Potential SCOTUS justice nominee has a disturbing judicial history: Report

Justice Stephen Breyer’s retirement announcement last week has offered President Joe Biden a chance to make his first Supreme Court nomination.

Biden is reportedly considering a number of candidates, and the extreme arguments made by one of those candidates were reportedly enough to leave liberal Justice Elena Kagan rattled. 

According to Fox News, that candidate is California State Supreme Court Justice Leondra Kruger, who once represented the Obama administration in a high-profile religious liberty case.

“Ministerial exception”

In Hosanna-Tabor Evangelical Lutheran Church and School v. EEOC, the high court was asked whether religious organizations are obliged to follow anti-discrimination statutes when hiring spiritual leaders.

Fox News states Kruger contended that they did, and expressed opposition to a legal doctrine known as the “ministerial exception,” which holds that the government may not regulate how religious organizations select their leaders.

The Supreme Court rejected her arguments, with Chief Justice John Roberts writing at the time, “We cannot accept the remarkable view that the Religion Clauses have nothing to say about a religious organization’s freedom to select its own ministers.”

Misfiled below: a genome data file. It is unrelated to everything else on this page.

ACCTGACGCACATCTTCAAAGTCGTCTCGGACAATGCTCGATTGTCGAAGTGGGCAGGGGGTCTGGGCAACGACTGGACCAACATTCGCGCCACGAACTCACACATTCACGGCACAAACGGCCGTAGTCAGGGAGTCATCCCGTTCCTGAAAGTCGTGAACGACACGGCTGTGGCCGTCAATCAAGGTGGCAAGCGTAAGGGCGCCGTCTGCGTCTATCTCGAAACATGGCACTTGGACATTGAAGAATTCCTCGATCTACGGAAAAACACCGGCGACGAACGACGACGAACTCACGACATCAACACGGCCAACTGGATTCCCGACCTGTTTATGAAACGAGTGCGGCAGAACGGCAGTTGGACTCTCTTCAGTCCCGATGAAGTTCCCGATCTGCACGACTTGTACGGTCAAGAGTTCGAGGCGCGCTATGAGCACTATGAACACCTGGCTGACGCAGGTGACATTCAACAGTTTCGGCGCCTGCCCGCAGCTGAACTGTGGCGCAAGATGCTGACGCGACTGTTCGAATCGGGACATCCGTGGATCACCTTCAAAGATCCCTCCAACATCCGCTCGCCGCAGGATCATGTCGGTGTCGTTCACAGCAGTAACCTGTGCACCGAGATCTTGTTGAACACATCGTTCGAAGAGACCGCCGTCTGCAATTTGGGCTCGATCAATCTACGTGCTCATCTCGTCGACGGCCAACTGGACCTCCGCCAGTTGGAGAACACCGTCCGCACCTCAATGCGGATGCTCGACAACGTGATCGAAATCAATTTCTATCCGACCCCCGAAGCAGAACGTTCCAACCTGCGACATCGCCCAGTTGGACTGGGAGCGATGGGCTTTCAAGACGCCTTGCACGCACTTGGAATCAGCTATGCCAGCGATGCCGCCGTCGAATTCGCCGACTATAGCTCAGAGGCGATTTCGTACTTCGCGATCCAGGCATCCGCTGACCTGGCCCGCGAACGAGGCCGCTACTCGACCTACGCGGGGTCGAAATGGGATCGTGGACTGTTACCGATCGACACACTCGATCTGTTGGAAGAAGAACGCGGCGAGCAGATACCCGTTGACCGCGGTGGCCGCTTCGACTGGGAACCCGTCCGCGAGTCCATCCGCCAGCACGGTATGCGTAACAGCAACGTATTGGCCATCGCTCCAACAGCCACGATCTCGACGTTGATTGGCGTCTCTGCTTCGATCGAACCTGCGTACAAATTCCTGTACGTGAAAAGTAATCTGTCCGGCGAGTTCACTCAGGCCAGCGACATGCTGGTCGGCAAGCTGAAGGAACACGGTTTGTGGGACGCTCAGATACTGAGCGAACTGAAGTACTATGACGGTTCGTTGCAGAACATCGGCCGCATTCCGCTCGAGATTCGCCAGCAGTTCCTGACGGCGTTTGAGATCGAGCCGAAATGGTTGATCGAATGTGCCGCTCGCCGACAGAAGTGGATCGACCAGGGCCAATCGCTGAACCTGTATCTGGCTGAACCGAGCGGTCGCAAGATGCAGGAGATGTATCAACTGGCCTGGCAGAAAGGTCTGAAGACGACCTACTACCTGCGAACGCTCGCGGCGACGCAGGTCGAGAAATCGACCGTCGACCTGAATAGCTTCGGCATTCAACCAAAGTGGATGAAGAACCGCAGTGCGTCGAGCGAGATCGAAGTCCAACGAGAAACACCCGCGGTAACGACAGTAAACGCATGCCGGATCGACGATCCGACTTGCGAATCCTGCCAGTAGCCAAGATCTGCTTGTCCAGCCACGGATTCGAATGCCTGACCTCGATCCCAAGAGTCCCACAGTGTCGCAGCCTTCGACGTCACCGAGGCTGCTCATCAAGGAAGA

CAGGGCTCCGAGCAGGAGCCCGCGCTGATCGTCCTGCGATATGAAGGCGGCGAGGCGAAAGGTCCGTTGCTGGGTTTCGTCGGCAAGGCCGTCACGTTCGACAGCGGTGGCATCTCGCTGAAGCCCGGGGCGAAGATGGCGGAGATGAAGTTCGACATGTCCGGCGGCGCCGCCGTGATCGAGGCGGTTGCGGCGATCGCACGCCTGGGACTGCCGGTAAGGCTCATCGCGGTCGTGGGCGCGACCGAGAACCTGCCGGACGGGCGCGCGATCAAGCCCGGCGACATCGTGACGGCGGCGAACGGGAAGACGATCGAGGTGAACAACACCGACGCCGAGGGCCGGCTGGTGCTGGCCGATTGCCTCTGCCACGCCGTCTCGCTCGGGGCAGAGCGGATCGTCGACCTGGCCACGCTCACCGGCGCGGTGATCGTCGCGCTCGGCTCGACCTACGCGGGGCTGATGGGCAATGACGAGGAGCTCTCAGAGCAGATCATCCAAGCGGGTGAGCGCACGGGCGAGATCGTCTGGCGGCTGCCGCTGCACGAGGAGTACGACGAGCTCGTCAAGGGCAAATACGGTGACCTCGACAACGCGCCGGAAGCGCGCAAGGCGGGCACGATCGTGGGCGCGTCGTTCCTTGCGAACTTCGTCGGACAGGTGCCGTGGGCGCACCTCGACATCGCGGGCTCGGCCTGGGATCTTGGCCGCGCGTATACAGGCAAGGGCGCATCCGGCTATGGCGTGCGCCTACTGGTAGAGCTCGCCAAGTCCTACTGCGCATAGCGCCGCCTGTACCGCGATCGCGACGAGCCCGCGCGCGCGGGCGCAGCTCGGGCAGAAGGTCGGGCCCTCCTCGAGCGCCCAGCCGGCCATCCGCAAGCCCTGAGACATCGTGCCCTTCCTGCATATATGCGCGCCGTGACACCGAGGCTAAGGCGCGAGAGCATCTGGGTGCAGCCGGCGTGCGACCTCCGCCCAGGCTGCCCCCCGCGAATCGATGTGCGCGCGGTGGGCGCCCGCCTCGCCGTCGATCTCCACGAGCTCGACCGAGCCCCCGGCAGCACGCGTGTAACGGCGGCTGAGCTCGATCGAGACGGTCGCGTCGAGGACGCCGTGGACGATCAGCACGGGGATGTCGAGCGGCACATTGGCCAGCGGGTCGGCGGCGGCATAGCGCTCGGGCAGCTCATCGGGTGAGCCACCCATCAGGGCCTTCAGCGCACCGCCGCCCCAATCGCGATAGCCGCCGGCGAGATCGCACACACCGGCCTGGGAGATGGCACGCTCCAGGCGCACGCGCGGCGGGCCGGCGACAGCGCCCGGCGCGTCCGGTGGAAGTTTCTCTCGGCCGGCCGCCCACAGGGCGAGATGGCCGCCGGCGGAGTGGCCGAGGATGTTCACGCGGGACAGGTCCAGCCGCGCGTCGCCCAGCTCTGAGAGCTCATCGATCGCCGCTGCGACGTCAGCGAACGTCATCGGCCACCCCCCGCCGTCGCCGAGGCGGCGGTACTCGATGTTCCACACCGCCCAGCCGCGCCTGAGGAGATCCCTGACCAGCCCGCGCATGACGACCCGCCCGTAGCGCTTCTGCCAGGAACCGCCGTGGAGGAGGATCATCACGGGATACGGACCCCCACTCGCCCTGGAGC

Carrie Severino, president of the conservative legal group Judicial Crisis Network, sees Kruger’s track record as being a serious cause for concern.

“The position that Kruger staked out as a litigant in Hosanna-Tabor against the ministerial exception — one that even Justice Kagan described as ‘amazing’ during oral argument — suggests that she could be hostile to religious liberty if she were appointed,” Severino told Fox News Digital.

“Given that Hosanna-Tabor was unanimously decided, such a position would shift the Court’s liberal wing even further to the left, which of course is the desire of the liberal dark money groups who spent $1.5 billion in 2020 to help elect President Biden and Senate Democrats,” she continued.

“Always evolving”

Evidence that the president is interested in changing the Supreme Court’s ideological composition could be interpreted in comments he made Tuesday after meeting with Senate Judiciary Committee Chairman Dick Durbin (D-IL).

Fox News quoted Biden as saying that “the Constitution is always evolving slightly in terms of additional rights, or curtailing rights.”

“And there are several schools of thought, in terms of judicial philosophy,” the president added.

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